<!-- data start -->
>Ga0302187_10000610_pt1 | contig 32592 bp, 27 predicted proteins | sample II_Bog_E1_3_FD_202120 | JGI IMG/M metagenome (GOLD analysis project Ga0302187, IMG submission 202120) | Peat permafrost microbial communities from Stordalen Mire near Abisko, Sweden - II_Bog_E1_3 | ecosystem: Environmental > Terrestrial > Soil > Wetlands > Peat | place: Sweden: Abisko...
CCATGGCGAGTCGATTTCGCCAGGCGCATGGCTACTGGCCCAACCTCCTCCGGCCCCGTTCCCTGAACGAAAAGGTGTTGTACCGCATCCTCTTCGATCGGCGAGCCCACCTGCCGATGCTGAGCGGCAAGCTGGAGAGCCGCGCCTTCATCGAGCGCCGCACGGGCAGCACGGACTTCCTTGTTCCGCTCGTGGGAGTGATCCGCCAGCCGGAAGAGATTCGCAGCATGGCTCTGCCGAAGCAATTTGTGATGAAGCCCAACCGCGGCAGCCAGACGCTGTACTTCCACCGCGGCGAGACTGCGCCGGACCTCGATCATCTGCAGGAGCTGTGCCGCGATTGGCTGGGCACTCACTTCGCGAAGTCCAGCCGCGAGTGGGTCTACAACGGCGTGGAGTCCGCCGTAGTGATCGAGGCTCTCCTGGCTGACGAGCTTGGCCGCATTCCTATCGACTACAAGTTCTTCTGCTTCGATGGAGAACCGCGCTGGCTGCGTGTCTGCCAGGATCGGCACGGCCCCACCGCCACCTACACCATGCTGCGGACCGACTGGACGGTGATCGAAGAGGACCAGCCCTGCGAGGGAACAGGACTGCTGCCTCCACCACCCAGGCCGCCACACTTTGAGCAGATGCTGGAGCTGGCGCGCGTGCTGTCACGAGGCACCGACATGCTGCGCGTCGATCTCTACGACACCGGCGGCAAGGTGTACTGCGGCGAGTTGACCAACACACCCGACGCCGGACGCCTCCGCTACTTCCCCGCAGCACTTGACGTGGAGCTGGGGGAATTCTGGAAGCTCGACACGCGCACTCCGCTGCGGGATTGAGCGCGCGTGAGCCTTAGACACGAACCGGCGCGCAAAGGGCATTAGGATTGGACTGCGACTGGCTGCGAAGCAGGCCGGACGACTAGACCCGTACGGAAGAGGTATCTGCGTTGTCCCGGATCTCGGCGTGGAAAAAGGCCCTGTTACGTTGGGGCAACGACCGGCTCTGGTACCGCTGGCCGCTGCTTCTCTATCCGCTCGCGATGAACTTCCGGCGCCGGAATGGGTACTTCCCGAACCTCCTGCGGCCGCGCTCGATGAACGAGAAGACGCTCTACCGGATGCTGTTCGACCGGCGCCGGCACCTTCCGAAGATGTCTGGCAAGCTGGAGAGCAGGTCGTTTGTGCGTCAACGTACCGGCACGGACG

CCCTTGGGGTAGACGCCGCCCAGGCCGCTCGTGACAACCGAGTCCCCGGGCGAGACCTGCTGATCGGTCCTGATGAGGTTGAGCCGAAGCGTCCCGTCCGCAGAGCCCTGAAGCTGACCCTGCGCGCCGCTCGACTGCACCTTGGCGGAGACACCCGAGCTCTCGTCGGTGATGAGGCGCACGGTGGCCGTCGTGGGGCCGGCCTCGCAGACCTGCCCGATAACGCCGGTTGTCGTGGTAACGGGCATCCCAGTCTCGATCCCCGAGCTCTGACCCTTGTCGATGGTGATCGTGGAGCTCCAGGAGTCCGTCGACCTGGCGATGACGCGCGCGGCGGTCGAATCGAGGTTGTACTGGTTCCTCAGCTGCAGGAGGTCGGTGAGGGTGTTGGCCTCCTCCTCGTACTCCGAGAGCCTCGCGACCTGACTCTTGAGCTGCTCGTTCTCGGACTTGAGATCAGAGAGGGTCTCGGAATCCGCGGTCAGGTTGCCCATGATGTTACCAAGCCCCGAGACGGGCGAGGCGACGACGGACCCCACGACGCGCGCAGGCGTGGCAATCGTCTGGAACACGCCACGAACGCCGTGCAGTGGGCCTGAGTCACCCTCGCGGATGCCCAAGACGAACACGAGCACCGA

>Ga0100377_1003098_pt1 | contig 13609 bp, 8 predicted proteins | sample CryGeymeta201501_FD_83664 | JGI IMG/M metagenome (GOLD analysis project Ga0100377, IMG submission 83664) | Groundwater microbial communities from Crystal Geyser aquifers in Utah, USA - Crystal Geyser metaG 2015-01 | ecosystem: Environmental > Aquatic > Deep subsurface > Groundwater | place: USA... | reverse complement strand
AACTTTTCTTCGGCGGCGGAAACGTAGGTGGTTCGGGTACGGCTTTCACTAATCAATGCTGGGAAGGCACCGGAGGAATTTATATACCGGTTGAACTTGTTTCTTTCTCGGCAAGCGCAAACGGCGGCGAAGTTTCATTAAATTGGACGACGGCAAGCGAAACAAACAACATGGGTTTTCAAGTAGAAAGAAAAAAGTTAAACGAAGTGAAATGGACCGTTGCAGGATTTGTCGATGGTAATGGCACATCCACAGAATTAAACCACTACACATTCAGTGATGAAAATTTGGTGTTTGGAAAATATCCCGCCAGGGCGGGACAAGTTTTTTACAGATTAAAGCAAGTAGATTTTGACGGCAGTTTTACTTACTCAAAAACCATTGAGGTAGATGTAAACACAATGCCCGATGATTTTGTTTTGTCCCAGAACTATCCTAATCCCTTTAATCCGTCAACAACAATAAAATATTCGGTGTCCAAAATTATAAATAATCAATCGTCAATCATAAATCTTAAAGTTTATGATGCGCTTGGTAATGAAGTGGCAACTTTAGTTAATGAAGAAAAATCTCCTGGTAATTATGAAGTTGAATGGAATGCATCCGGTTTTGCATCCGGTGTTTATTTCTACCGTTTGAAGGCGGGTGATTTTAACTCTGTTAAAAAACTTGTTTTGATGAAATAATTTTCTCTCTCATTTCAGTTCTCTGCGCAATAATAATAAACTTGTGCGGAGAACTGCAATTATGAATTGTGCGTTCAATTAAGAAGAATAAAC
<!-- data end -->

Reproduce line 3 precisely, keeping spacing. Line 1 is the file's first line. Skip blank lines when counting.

CCCTTGGGGTAGACGCCGCCCAGGCCGCTCGTGACAACCGAGTCCCCGGGCGAGACCTGCTGATCGGTCCTGATGAGGTTGAGCCGAAGCGTCCCGTCCGCAGAGCCCTGAAGCTGACCCTGCGCGCCGCTCGACTGCACCTTGGCGGAGACACCCGAGCTCTCGTCGGTGATGAGGCGCACGGTGGCCGTCGTGGGGCCGGCCTCGCAGACCTGCCCGATAACGCCGGTTGTCGTGGTAACGGGCATCCCAGTCTCGATCCCCGAGCTCTGACCCTTGTCGATGGTGATCGTGGAGCTCCAGGAGTCCGTCGACCTGGCGATGACGCGCGCGGCGGTCGAATCGAGGTTGTACTGGTTCCTCAGCTGCAGGAGGTCGGTGAGGGTGTTGGCCTCCTCCTCGTACTCCGAGAGCCTCGCGACCTGACTCTTGAGCTGCTCGTTCTCGGACTTGAGATCAGAGAGGGTCTCGGAATCCGCGGTCAGGTTGCCCATGATGTTACCAAGCCCCGAGACGGGCGAGGCGACGACGGACCCCACGACGCGCGCAGGCGTGGCAATCGTCTGGAACACGCCACGAACGCCGTGCAGTGGGCCTGAGTCACCCTCGCGGATGCCCAAGACGAACACGAGCACCGA